The ACS712 is a very easy to use bi-directional current sensor. It comes in 5, 20, and 30 amp versions, and there’s only one line of code that needs to be changed depending on which unit you have. This sensor outputs a small voltage that increases with current flowing through the sensor. It isolates the current being monitored from the Arduino, so there’s no risk to the Arduino. Most breakout boards come with the needed resistors and caps already installed, so physical hookup consists of +5vdc, gnd, and analog out to one of the Arduino analog inputs. The polarity sensitive current sense pins connect in series with one of the power wires to the device being monitored (either production, or consumption).
In the picture above, looking at the lower right image, the left terminal is the more positive terminal, and the right terminal is the more negative terminal. If you reverse these, you will see negative current readings when you expect positive current readings.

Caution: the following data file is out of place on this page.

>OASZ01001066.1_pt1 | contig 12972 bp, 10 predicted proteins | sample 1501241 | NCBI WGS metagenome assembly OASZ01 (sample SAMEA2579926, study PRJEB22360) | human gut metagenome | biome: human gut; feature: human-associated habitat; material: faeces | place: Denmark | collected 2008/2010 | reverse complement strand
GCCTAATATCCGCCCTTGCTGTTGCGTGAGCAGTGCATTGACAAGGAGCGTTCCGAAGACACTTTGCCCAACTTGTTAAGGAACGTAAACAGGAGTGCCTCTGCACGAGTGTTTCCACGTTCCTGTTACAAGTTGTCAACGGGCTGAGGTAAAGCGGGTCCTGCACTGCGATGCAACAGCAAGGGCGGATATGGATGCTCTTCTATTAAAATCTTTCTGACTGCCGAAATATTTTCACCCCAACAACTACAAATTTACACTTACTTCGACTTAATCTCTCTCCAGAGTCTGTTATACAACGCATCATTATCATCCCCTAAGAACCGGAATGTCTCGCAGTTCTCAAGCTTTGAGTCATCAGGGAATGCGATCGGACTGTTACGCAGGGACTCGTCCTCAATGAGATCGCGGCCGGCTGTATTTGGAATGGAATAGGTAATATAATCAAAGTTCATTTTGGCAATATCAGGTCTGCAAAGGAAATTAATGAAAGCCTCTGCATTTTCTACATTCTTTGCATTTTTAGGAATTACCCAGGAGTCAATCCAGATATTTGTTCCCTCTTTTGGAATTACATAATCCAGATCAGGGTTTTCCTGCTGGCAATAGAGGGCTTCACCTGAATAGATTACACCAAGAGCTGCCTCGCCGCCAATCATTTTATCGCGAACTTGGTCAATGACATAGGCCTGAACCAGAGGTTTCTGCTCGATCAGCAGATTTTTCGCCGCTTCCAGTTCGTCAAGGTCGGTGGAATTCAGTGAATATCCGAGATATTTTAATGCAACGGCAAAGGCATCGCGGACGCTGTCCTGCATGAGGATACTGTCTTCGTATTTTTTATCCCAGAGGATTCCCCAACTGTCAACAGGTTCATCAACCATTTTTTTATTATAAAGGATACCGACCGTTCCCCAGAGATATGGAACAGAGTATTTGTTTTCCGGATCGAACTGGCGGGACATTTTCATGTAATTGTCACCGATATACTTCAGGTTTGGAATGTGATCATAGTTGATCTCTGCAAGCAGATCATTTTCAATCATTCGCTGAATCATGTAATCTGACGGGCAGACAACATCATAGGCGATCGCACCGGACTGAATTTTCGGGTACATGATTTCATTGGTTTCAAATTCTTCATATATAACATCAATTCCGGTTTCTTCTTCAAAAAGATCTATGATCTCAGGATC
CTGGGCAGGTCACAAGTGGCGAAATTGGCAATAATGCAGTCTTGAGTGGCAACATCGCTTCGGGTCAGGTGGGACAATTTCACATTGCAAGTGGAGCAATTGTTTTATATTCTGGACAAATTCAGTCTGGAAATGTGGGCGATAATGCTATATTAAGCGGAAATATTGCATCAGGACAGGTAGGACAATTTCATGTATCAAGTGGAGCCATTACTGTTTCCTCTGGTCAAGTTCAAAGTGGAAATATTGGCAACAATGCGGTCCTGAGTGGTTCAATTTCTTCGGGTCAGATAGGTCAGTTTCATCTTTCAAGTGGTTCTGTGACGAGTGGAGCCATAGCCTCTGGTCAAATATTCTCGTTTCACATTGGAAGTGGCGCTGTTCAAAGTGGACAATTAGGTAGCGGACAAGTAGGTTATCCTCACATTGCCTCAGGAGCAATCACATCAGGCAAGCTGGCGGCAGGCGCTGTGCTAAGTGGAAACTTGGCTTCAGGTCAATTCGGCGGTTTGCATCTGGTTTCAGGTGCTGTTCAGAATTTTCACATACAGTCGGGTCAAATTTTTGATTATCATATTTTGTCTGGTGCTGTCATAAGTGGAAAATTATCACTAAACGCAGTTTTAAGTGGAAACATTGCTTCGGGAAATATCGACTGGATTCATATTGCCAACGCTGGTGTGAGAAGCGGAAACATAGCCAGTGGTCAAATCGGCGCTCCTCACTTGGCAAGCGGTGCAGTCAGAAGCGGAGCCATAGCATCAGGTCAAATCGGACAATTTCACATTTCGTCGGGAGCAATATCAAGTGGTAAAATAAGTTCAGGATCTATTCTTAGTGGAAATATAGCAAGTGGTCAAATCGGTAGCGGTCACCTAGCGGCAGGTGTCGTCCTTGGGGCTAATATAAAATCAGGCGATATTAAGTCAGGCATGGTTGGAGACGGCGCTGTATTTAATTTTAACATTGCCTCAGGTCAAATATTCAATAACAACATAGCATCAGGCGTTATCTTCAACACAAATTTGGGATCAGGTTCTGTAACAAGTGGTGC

Alternative method, using a shunt!
Measuring Current Using ACS712
const int analogIn = A0;
int mVperAmp = 185; // use 185 for 5A Module, 100 for 20A Module and 66 for 30A Module
int RawValue= 0;
int ACSoffset = 2500;
double Voltage = 0;
double Amps = 0;
RawValue = analogRead(analogIn);
Voltage = (RawValue / 1023.0) * 5000; // Gets you mV
Amps = ((Voltage - ACSoffset) / mVperAmp);
Serial.print("Raw Value = " ); // shows pre-scaled value
Serial.print("t mV = "); // shows the voltage measured
Serial.print(Voltage,3); // the '3' after voltage allows you to display 3 digits after decimal point
Serial.print("t Amps = "); // shows the voltage measured
Serial.println(Amps,3); // the '3' after voltage allows you to display 3 digits after decimal point